Brooklyn-based performer Siobhan O’Loughlin brings her bathtub stories to St. Louis in a show that is as intimate as it is interactive.

Broken Bone Bathtub is a solo show where O’Loughlin plays a young woman who is recovering from a serious bicycle injury. She takes over someone’s private bathtub, filling the water with bubbles to cover up. Audience members (in my case, around 15-20) gather into the bathroom, where O’Loughlin is lying with her head down over the tub. The audience got really close, sometimes touching shoulders. I was essentially entering a room with total strangers.

However, that’s also the case with O’Loughlin. You are a stranger to her, yet she welcomes you in with open arms. As soon as everyone is seated, O’Loughlin immediately raises her head and begins communicating with the audience. What does she talk about? Well, multiple things. The through line is her injury, but her anecdotes are endless possibilities. Many of the anecdotes range from fantastically funny to sometimes heartbreaking. O’Loughlin is basically telling a group of strangers her life stories in very intimate detail (her experiences in the hospital are definite highlights).

Fascinating stories can only seem as interesting as how a performer sells them. What stands out about O’Loughlin’s delivery is that her voice has a kind of warm welcome aspect to it. When she’s enthusiastic, she’s enthusiastic. When she’s emotional, she shows it. O’Loughlin brings to the show a presence that is suitable for a show as interactive as this.

The interactivity comes from the fact that the audience essentially becomes the show’s co-stars. The stories O’Loughlin shares comes with even bigger existential questions:

“What do you do when you’re down?”

“Is there a part of your body you’re insecure about?”

“Have you ever had to make an uncomfortable phone call to your mother?”

These are questions that require people to share details they may not be very open to sharing. Yet, the beautiful thing about O’Loughlin is that she is your friend. Scratch that, she is your therapist for the night. It is never easy to share because it can feel like there are not many people who could listen. However, O’Loughlin will listen.

It was amazing to see people open up about some extraordinarily personal battles they are currently facing. How much you share is up to you. But with a performer like O’Loughlin who is as good at listening as she is at communicating, why wouldn’t you? The show I saw is not going to be the same show that you see. Everyone’s story is different, and O’Loughlin adapts impeccably.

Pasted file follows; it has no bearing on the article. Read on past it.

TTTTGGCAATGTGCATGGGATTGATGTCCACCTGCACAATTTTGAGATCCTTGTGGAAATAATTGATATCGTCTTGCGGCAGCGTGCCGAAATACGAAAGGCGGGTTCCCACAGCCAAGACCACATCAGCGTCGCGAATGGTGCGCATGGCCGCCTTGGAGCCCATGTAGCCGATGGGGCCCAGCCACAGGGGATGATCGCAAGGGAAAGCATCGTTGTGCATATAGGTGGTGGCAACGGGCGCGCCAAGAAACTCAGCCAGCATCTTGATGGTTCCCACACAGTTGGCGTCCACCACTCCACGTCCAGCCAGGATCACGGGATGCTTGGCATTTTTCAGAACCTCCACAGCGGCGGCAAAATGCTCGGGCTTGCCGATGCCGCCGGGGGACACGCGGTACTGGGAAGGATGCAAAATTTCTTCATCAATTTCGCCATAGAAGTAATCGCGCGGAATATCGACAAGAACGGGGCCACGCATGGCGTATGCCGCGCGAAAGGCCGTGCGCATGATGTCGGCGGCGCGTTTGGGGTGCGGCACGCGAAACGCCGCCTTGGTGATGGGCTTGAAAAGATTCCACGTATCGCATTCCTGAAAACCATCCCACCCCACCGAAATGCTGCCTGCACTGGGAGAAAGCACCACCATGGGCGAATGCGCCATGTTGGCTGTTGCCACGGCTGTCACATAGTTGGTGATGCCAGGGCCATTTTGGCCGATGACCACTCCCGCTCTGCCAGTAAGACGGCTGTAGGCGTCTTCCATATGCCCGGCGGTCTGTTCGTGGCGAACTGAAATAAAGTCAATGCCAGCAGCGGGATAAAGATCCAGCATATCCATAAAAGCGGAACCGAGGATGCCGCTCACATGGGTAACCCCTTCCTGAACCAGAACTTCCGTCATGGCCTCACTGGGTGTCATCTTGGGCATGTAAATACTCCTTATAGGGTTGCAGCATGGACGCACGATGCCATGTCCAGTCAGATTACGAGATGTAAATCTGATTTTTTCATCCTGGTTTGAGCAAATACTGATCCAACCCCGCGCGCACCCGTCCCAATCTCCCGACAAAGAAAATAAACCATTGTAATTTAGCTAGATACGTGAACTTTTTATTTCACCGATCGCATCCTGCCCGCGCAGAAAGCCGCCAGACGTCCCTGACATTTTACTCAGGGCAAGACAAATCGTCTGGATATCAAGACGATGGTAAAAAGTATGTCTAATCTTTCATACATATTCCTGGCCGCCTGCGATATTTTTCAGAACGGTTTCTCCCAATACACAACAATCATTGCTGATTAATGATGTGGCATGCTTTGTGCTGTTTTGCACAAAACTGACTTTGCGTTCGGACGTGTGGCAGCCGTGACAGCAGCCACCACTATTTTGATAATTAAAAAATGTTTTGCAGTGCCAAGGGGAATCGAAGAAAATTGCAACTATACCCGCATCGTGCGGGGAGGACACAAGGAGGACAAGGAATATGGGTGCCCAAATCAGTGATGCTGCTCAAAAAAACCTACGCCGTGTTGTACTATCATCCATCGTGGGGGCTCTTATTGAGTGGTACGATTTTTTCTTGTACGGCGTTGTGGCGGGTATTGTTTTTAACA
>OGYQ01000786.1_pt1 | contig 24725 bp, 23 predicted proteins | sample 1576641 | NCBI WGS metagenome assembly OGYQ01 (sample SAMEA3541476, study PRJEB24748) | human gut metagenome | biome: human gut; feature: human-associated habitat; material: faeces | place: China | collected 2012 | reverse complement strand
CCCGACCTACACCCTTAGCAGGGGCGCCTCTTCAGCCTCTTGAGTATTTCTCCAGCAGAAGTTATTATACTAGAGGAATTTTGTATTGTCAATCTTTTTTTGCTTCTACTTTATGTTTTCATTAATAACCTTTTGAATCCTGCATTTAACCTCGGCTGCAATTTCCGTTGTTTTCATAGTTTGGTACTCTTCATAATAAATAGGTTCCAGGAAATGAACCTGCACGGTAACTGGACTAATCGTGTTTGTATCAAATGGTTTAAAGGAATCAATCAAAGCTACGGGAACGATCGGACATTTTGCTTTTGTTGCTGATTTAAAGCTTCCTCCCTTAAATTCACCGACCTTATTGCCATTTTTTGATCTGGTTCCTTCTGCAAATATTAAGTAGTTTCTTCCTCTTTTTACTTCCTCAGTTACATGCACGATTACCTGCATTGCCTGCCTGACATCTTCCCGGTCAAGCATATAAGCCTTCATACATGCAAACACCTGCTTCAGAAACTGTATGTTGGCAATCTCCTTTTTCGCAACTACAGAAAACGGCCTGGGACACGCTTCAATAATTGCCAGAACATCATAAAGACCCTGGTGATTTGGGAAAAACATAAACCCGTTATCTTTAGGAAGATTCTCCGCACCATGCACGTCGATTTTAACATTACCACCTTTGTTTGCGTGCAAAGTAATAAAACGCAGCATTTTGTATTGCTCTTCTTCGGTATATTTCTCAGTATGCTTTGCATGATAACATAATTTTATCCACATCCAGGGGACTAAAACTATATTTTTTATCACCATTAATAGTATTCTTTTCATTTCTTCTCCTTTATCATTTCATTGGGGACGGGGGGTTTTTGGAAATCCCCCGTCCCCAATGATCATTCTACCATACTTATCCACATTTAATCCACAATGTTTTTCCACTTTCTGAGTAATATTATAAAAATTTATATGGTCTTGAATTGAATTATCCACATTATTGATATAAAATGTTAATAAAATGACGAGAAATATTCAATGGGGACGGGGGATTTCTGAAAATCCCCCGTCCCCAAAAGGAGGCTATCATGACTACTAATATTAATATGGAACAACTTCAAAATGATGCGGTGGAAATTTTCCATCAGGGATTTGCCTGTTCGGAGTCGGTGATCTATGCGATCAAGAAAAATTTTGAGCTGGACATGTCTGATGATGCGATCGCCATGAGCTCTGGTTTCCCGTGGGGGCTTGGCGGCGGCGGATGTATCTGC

The interactive nature also gets physical. I was one of three who sat in front of the tub. O’Loughlin reaches out to you to ask you to help her with her bath. In my case, she asked me to help wash her back with a bar of soap and a towel. That requires trust between the performer and audience. By that time, O’Loughlin’s personality and stories were so infectious that you can’t help but assist her. Of course, you can choose to not do it if you wish.

O’Loughlin not only has to bare herself both physically and emotionally with this show, but that is an expectation of the audience too. The performer has to give us a reason to want to participate. O’Loughlin does that in spades, providing a show that is entertaining, insightful, witty and therapeutic. Broken Bone Bathtub brings you into this woman’s world and, by the time it is over, you will want to revisit it once again.

The show will be showing in private homes across the St. Louis Metro area on Thursdays at 7:00 p.m. and 9:00 p.m. Performances will then take place at the Lemp Mansion of Fridays and Saturdays at 7:30 p.m. and 9:30 p.m., and on Sundays at 2 p.m.

Tickets cost $25 for Thursday shows and $45 for all other showings. To reserve for a Thursday performance, contact Matthew Kerns at thedramaclubstl@gmail.com. For other performances, call (314) 664-8024. V

by Bill Loellke